McConnell’s Home Paper Slams Him Over Trump Stance

In an op-ed in the Lexington Herald-Ledger, author John David Dyche blasted Senate Minority Leader Mitch McConnell for failing the country by refusing to stand up to Donald Trump.

Dyche, who penned the 2009 biography of McConnell titled “Republican Leader,” was recently asked by a publication if he would write a piece on McConnell that would be published as his obituary “on the occasion of his death.”

Dyche, however, declined, explaining that if he was to say anything about McConnell, he would prefer to say it while the Minority Leader is still alive.

In a previous column that Dyche wrote for the Kentucky Lantern, he apologized for supporting Republicans like Mitch McConnell who abandoned conservatism to “support or collaborate with Trump,” whom Dyche described as “the antithesis of true conservatism.”

While Dyche conceded that he liked and respected McConnell for his “brilliant, if always Machiavellian, political mind and skills,” since Donald Trump’s takeover of the GOP, McConnell’s political skills “failed him at critical times.”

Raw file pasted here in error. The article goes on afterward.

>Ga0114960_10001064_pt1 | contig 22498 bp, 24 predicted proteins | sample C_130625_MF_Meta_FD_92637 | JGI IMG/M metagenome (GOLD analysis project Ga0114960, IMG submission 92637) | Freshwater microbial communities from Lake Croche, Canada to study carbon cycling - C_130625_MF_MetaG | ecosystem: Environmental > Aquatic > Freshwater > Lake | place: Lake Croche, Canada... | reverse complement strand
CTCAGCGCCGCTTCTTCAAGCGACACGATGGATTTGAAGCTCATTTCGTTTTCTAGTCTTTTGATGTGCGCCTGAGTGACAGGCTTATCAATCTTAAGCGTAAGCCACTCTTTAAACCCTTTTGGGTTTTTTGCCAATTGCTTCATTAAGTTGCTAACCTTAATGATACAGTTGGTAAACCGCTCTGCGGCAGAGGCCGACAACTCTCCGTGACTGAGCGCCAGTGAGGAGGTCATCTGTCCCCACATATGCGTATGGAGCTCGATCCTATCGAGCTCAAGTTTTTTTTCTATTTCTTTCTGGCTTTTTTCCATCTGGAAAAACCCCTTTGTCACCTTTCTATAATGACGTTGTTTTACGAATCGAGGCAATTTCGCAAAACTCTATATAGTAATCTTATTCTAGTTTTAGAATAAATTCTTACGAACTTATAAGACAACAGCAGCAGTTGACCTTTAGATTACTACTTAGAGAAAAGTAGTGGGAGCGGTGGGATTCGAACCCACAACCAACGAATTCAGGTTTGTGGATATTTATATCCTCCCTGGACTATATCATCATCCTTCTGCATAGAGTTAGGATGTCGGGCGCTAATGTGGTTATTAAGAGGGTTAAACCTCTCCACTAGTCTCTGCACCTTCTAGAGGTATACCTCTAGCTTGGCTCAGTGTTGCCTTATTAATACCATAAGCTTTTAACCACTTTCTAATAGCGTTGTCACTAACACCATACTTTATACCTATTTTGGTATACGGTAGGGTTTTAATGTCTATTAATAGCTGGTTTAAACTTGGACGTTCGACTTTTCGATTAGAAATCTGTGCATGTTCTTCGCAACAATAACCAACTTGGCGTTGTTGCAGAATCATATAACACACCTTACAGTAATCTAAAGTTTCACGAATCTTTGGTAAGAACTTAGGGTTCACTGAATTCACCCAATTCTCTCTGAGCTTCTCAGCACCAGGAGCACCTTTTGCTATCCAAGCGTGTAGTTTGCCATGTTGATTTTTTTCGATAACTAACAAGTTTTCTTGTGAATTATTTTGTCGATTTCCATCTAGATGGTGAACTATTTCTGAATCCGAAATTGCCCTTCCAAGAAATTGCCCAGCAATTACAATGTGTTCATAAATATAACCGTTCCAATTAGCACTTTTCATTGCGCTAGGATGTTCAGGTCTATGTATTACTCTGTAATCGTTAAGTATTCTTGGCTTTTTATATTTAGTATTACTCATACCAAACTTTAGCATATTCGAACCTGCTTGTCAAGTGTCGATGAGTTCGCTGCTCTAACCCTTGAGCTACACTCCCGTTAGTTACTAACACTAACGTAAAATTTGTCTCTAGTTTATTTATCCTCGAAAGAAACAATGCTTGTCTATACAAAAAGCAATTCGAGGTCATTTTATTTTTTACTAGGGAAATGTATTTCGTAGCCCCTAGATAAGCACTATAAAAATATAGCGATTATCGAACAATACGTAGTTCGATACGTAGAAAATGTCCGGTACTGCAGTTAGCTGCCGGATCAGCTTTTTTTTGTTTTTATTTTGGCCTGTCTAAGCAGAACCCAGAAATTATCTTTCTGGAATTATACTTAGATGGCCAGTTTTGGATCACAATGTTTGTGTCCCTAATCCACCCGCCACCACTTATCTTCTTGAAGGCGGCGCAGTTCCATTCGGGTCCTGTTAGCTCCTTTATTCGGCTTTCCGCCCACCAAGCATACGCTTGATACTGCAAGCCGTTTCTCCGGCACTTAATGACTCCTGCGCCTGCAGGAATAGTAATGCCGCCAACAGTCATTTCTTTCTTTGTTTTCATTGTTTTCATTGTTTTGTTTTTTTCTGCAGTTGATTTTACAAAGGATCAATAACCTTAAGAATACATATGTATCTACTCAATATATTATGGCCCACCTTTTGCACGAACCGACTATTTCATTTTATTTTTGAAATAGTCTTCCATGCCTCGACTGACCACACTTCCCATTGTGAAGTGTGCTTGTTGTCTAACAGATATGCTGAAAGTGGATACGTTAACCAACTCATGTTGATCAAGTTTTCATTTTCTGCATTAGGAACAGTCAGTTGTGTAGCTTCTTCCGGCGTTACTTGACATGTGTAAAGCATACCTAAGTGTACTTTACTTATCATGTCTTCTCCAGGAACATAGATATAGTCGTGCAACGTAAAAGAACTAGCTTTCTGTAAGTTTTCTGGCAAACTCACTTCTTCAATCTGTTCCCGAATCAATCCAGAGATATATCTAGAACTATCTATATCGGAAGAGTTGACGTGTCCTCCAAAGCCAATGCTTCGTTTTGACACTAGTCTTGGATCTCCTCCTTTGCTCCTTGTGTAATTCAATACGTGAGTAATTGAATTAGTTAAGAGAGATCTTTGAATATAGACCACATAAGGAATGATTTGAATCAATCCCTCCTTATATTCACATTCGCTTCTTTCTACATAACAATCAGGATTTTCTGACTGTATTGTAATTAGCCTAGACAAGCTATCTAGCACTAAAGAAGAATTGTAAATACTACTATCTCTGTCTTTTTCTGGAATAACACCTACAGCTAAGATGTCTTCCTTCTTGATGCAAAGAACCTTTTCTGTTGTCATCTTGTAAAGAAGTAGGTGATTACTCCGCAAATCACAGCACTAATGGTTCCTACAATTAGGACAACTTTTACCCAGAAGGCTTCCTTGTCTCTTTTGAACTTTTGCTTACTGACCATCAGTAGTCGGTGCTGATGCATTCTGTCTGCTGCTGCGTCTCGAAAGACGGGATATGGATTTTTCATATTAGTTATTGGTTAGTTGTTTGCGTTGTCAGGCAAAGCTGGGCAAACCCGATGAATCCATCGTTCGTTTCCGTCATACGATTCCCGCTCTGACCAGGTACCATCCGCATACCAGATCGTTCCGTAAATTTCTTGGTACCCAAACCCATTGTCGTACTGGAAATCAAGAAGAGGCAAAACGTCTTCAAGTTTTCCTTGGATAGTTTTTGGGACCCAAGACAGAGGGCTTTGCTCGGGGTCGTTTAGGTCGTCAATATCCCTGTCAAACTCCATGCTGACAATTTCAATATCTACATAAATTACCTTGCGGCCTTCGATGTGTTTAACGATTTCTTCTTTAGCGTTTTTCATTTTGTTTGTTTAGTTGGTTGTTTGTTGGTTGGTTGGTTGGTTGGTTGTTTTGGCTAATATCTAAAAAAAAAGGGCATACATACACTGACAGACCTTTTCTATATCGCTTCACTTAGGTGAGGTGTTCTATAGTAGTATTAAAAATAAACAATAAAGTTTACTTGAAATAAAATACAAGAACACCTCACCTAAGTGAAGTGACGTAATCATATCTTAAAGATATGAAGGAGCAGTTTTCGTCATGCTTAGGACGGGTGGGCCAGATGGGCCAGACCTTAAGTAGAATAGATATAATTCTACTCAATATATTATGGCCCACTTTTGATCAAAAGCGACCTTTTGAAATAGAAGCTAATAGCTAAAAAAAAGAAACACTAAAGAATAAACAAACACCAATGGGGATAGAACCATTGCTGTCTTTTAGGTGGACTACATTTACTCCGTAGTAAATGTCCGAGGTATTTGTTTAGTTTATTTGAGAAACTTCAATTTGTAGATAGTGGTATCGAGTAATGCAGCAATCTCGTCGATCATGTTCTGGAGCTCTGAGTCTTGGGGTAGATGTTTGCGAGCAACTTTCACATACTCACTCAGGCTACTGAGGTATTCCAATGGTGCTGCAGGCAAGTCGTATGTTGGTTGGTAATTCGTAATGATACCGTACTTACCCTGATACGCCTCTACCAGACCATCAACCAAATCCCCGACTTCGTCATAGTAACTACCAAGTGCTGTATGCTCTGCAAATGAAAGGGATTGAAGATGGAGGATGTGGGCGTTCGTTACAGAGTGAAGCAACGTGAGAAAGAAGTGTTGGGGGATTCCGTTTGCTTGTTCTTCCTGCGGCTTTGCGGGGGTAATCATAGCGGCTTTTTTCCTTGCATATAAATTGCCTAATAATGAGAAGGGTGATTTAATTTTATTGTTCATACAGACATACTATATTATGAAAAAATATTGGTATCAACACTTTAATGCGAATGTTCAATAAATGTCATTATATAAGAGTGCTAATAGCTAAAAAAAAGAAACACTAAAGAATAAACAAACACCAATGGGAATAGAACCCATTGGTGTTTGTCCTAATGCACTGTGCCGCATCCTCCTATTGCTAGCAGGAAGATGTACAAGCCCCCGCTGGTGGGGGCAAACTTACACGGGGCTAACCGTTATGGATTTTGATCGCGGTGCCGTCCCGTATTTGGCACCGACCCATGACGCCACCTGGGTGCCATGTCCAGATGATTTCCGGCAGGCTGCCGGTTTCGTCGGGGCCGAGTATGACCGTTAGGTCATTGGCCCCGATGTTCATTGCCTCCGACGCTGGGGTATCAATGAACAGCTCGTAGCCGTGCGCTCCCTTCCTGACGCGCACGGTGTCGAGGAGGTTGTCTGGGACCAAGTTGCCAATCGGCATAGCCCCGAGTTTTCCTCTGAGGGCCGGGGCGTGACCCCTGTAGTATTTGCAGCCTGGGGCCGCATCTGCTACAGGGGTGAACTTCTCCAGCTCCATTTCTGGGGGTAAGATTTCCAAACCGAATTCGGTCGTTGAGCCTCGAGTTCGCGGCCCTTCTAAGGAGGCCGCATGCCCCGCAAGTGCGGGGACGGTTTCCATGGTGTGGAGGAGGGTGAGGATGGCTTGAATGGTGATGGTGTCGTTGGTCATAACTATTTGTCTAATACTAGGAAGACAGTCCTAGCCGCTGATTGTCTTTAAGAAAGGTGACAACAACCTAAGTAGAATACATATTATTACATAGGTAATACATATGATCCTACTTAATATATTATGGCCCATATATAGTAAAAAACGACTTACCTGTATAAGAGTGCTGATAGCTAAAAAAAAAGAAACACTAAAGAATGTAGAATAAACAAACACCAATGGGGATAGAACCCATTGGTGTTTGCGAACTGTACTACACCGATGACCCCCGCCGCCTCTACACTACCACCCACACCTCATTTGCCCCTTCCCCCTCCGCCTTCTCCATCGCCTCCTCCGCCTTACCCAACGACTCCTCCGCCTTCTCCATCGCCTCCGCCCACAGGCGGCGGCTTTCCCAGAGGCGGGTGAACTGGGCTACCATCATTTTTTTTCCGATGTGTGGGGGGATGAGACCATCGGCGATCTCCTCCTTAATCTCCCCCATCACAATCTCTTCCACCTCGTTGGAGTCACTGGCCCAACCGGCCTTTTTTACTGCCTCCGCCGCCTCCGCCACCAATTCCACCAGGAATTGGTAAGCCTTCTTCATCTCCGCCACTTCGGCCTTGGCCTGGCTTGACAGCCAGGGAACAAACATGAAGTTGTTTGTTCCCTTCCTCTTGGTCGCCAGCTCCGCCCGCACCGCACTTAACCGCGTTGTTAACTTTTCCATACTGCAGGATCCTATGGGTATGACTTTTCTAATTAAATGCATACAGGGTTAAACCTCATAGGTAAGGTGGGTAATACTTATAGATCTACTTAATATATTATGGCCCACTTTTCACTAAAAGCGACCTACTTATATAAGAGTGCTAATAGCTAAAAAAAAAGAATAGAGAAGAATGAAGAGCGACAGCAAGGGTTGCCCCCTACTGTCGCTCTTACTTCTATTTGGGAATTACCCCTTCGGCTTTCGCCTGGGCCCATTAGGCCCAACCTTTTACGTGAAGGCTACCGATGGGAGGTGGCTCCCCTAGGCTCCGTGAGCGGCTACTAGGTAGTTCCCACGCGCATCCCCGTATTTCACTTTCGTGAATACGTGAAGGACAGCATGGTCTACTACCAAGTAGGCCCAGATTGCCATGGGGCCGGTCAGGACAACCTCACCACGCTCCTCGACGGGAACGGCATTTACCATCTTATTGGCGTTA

He said McConnell underestimated Trump and the “MAGA movement,” despite countless warnings from conservatives.

Dyche said McConnell believed that Hillary Clinton would defeat Trump in 2016 and after Trump won, the senator thought he could “manipulate and use Trump.” While Dyche thinks McConnell was right to think that “to some extent,” he said McConnell was “dangerously wrong” in more significant ways.

He argued that McConnell’s role in collaborating with normalizing Trump’s “vulgar demagoguery” and cruel proto-fascism had “destructive consequences for our constitutional democracy.”

Dyche blasted McConnell for refusing to push for Trump’s impeachment following the January 6 riot and failing to vote for his conviction in the Senate trial. He suggested that McConnell was a coward for backing down from his harsh words following the riot by later saying he would support Trump if he became the Republican nominee in 2024.

Dyche concluded his op-ed by arguing that Mitch McConnell’s true legacy would be his failure to be a true “national leader” to the country “at its moment of maximum peril.”